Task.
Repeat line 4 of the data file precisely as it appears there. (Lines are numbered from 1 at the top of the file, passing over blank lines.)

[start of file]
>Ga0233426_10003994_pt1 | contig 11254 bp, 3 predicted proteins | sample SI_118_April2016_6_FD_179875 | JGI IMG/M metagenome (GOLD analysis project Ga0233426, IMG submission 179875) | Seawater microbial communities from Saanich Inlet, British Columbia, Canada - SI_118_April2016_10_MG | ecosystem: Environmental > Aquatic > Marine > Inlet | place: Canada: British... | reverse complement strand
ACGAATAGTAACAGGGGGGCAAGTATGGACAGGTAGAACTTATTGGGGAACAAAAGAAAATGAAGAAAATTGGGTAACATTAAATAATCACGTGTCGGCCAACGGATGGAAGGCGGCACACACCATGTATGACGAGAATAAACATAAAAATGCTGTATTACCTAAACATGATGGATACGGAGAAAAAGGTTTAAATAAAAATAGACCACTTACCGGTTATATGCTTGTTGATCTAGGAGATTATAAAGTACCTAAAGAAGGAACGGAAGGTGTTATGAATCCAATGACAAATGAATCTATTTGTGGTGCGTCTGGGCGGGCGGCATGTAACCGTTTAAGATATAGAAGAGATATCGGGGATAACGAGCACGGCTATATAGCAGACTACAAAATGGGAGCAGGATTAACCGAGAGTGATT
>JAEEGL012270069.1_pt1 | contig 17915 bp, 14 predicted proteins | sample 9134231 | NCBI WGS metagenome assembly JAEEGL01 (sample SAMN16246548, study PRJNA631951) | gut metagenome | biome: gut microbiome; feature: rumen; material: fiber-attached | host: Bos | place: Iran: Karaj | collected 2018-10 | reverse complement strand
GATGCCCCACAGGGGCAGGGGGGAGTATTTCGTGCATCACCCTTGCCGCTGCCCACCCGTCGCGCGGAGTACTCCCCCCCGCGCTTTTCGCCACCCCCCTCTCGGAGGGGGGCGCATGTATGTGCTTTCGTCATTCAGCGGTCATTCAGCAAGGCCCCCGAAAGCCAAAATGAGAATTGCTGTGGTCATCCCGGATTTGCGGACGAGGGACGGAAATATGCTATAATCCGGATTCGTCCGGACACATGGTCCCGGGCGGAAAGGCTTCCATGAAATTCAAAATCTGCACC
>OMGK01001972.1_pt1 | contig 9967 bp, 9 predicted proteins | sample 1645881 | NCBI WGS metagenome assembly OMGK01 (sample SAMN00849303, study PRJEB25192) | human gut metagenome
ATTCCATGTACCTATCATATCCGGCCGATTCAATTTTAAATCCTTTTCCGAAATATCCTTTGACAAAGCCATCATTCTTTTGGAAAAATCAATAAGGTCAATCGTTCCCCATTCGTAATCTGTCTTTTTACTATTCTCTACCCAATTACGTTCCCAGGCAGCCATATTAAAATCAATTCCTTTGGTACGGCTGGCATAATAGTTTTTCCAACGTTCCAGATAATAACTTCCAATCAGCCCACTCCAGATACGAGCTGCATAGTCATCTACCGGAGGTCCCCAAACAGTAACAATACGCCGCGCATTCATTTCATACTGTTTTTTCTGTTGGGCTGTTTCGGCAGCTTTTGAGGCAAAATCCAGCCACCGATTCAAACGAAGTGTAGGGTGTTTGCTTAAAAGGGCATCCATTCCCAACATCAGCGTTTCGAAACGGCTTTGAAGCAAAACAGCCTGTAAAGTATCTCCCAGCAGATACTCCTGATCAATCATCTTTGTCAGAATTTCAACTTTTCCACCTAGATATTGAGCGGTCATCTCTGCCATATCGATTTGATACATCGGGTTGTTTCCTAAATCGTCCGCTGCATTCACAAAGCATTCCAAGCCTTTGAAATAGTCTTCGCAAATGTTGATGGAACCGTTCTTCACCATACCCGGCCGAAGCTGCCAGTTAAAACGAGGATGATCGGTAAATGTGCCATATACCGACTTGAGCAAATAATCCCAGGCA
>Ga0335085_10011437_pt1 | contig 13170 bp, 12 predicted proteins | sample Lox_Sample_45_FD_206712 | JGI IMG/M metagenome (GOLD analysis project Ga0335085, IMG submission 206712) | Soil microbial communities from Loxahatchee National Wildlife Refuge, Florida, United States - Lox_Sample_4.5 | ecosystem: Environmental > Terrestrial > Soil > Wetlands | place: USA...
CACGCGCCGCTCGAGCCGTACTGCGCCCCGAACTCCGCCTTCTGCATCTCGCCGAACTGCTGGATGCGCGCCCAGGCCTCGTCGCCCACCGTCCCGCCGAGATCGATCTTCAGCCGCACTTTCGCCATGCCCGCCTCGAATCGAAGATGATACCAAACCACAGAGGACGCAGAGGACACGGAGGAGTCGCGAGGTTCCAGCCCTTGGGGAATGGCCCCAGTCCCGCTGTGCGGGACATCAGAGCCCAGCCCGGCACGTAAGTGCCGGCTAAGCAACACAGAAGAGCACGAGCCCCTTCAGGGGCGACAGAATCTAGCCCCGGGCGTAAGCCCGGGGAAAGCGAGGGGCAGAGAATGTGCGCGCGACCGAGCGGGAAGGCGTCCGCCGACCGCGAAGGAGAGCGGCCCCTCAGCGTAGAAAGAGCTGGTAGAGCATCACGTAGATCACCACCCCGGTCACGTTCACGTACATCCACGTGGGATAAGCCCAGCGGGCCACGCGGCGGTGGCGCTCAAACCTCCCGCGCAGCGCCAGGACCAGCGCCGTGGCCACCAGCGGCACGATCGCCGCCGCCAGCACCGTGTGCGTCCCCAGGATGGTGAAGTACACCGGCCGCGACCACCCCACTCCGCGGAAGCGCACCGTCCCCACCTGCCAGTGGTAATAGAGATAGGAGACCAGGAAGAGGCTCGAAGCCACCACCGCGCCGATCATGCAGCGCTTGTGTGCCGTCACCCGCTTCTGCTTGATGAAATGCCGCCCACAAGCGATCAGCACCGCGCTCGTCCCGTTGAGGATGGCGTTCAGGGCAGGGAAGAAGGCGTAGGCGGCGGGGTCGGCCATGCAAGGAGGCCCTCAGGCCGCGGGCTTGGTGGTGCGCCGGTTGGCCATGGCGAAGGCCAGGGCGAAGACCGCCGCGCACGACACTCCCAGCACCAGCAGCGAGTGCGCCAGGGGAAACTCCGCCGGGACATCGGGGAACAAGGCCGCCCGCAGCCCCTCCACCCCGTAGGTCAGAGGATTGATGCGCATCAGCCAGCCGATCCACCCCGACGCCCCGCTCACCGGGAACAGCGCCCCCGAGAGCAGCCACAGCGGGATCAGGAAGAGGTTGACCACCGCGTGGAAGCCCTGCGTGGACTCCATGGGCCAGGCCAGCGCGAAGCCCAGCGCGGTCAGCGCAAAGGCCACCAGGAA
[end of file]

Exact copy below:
GATGCCCCACAGGGGCAGGGGGGAGTATTTCGTGCATCACCCTTGCCGCTGCCCACCCGTCGCGCGGAGTACTCCCCCCCGCGCTTTTCGCCACCCCCCTCTCGGAGGGGGGCGCATGTATGTGCTTTCGTCATTCAGCGGTCATTCAGCAAGGCCCCCGAAAGCCAAAATGAGAATTGCTGTGGTCATCCCGGATTTGCGGACGAGGGACGGAAATATGCTATAATCCGGATTCGTCCGGACACATGGTCCCGGGCGGAAAGGCTTCCATGAAATTCAAAATCTGCACC